FIG. 2 shows an image corresponding to one video frame, with message hole locations a, b and c that may be located in the frame either manually by an operator, or automatically by machine based upon prescribed image attribute criteria, so as not to be visible to a viewer. Transitions or textured regions, such as the boundaries of the image shown, are good selections. If the content of block a is changed from the original image, it may be decoded as a running mark of value “1”; otherwise as a mark of value “0” if the mark a in the frame is identical to the original image. What is important is that the locations of the message holes are stored, and contents of the pixel blocks at those locations, representing the running marks, compared to the original image at the same locations to determine whether the running mark represents a changed image or not for valuation. It is to be understood, however, that other encoding criteria could be used to determine the value of a running mark, for example, using two or more differently changed running marks to designate binary or other type of data.
FIG. 3 depicts message holes in an MPEG bit stream. For each message hole, bit size and location offset with respect to some reference location are stored in the sub-picture channel of the recording medium The MPEG bits corresponding to source of copying are pre-encoded and stored in the sub-picture channel. During encoding of running mark (RM) data at the playback unit 134, the serial numbers of the playback unit and medium, and time of play, are read and the bits in the message holes of the incoming MPEG bit stream are replaced by the MPEG bits corresponding to this source of copying information. Any number of bits may be designated to each message element, with range suitably defined to accommodate the number of playback units and media issued by the institution. Bits corresponding to these elements are serialized to form a bitstream that will identify playback source each time a medium is played.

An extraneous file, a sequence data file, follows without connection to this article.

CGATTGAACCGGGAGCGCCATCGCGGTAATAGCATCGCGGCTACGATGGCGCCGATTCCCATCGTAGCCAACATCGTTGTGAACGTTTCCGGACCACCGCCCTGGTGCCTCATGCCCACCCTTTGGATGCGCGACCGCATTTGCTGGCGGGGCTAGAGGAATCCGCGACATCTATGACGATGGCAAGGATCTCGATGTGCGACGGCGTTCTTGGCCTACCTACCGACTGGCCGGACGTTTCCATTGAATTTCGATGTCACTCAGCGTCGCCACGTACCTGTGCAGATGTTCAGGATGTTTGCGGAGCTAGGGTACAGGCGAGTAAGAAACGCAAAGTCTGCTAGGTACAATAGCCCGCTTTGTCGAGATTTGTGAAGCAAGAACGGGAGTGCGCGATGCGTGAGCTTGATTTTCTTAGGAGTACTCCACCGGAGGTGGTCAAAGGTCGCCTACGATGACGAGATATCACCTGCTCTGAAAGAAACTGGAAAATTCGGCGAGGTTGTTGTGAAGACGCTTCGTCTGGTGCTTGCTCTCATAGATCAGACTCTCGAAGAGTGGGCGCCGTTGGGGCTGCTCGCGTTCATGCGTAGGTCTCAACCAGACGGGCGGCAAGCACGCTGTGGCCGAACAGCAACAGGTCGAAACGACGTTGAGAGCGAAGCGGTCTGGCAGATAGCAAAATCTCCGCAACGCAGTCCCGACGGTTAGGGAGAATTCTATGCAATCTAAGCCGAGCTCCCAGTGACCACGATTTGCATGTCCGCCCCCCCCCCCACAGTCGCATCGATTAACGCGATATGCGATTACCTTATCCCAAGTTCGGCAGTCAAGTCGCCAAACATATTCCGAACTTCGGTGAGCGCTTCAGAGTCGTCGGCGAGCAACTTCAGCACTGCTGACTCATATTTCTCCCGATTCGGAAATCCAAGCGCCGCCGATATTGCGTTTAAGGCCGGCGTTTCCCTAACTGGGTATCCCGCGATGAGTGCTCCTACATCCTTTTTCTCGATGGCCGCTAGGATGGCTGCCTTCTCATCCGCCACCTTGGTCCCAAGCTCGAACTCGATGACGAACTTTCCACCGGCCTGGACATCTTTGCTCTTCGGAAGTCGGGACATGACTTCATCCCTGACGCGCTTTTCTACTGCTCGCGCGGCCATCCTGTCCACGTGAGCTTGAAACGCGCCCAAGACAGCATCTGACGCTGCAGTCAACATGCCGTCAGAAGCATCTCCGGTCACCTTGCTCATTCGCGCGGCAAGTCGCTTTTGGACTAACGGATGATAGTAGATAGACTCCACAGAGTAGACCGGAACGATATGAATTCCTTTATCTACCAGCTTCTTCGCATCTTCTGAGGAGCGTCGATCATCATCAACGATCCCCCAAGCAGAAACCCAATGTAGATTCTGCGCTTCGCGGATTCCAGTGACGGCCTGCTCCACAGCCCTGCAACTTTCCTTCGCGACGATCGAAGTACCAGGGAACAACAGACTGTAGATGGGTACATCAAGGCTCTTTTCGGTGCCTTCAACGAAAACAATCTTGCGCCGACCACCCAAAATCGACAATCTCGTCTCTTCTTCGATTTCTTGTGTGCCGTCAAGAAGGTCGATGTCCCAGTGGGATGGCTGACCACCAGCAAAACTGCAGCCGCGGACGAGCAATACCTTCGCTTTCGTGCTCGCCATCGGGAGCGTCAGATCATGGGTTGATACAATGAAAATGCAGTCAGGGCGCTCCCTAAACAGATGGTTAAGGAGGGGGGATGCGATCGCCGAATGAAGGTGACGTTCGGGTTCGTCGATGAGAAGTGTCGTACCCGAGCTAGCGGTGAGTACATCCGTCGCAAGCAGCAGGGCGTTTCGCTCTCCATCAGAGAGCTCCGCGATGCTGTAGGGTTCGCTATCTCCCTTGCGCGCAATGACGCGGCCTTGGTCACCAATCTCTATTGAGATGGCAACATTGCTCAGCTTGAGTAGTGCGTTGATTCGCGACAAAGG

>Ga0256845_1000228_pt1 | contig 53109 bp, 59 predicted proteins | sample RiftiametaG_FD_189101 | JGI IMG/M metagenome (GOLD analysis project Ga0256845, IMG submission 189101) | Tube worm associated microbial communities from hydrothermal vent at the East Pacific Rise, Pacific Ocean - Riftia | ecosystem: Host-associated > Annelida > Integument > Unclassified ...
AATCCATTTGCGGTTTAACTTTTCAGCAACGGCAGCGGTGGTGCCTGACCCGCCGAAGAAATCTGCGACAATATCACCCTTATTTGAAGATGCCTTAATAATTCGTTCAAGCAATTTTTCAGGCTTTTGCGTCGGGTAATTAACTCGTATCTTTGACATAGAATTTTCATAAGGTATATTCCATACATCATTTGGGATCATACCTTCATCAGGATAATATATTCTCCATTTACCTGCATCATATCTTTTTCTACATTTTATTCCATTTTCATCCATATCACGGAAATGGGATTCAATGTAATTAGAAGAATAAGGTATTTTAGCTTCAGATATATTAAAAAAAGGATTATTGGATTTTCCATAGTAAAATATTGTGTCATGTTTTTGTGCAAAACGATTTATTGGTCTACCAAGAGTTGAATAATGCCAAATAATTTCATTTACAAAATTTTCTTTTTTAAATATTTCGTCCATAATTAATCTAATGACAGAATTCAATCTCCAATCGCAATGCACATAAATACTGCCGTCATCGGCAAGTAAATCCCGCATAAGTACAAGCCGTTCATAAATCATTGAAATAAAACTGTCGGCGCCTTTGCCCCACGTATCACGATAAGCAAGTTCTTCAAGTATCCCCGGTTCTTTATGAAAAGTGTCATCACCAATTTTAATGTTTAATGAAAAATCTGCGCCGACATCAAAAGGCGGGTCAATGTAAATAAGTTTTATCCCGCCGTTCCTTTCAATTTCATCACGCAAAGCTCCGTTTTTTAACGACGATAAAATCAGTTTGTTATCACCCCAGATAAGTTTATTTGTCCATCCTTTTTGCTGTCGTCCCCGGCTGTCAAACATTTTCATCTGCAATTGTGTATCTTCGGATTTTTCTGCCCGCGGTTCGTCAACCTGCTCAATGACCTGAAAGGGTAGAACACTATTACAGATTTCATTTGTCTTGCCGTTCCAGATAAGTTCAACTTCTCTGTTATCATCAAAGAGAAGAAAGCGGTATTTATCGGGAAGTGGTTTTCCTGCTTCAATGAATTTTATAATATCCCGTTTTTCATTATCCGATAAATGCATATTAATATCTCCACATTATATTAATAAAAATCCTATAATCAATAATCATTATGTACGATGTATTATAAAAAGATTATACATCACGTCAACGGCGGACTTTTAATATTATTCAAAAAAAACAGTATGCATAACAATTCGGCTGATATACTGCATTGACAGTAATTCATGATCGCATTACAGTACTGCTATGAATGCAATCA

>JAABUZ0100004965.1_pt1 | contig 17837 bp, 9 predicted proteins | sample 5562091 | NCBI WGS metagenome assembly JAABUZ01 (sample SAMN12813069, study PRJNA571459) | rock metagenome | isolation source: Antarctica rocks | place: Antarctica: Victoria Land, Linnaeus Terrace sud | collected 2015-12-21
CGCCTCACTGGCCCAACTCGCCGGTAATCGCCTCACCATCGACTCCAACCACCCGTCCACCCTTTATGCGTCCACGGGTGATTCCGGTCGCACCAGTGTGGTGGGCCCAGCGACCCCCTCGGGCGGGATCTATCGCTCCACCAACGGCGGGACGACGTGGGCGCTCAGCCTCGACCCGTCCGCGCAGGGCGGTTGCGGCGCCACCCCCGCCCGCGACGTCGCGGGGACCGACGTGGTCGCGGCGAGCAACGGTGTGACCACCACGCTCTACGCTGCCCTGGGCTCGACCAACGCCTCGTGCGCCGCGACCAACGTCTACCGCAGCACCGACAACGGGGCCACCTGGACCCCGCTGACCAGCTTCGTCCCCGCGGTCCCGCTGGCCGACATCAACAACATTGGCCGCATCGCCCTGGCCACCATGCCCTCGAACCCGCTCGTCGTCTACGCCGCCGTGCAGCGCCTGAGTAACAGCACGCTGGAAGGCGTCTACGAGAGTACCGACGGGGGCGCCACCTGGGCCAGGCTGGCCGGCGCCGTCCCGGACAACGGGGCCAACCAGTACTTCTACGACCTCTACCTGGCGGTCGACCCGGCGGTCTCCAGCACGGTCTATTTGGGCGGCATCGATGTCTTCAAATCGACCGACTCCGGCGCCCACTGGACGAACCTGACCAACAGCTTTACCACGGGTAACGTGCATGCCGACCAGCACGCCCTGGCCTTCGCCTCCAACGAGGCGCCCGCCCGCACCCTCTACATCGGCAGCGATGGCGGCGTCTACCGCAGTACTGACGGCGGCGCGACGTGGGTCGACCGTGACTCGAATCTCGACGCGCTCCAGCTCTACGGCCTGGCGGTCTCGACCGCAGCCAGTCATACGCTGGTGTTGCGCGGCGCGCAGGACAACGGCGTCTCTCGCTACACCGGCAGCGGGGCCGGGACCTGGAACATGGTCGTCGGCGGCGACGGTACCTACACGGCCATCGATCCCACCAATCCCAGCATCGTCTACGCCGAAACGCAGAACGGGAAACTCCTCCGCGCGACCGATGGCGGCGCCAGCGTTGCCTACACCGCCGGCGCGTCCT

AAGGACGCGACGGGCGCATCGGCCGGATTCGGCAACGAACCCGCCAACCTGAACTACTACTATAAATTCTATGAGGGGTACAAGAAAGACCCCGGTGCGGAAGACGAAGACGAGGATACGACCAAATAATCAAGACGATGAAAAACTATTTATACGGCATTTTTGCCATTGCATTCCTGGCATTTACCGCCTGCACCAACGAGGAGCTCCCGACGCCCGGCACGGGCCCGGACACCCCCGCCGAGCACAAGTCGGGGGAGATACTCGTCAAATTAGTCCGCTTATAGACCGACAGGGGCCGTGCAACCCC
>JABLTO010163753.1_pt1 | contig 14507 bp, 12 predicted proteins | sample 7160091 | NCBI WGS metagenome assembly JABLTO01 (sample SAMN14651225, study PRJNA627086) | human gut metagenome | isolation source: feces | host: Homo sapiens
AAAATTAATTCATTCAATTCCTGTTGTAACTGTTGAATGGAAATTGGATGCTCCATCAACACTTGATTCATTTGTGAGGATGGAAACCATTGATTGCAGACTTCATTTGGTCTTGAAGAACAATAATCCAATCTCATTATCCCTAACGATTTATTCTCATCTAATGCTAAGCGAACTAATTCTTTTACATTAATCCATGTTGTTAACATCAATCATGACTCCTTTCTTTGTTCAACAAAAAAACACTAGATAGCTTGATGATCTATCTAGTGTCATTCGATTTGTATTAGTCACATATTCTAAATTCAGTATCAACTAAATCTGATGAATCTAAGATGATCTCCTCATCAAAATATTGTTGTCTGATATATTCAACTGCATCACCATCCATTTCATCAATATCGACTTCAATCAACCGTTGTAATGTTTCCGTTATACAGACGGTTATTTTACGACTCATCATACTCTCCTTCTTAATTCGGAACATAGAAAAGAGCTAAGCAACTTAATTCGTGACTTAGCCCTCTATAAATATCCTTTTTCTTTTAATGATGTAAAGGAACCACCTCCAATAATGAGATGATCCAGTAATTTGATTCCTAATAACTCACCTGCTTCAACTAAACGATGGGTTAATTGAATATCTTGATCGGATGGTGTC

2. Running Mark System
As summarized previously, the message embedded in the video stream using running marks preferably will contain one or more of the following fields: (1) serial number of playback unit, (2) serial number of recording medium (e.g., DVD), and (3) time of playback describing the source of copying. Each running mark message is made up of a prescribed number of bits, for example, 128, that, when concatenated, comprise the source-of-copying identification fields.
The manner by which the source-of-identification message is encoded and inserted into the MPEG video stream is shown functionally in FIG. 4a. The message, produced at the playback unit 134 (FIG. 1) in real time when a recording medium is played for viewing (or unauthorized reproduction), termed MsgIn in FIG. 4a, is applied to a message encoder 302. This encoder 302 converts all fields of a message to a bit stream Ba according to the allocated number of bits for each field (playback unit serial number, disk serial number, playback time). The serial number of the playback unit is advantageously read from a read only memory (ROM) within the playback unit, since the playback unit serial number does not change. The serial number of a disk is read directly from the disk during playback. The playing time is obtained from a system clock within the playback unit. All bits are concatenated to form bit stream Ba.
Advantageously, the source-of-copying message may be inserted into the video stream of a DVD or other medium multiple times in succession. This is possible because the number of frames available for message data in a DVD far exceeds the storage requirement of data necessary to identify the copy source. To help enhance the security of the message, the format or content of each insertion may be made to differ. For example, the coding of each of a number of successive entries, all representing the same identification information, may be stored in a different format that is recognized by the institution's decoder.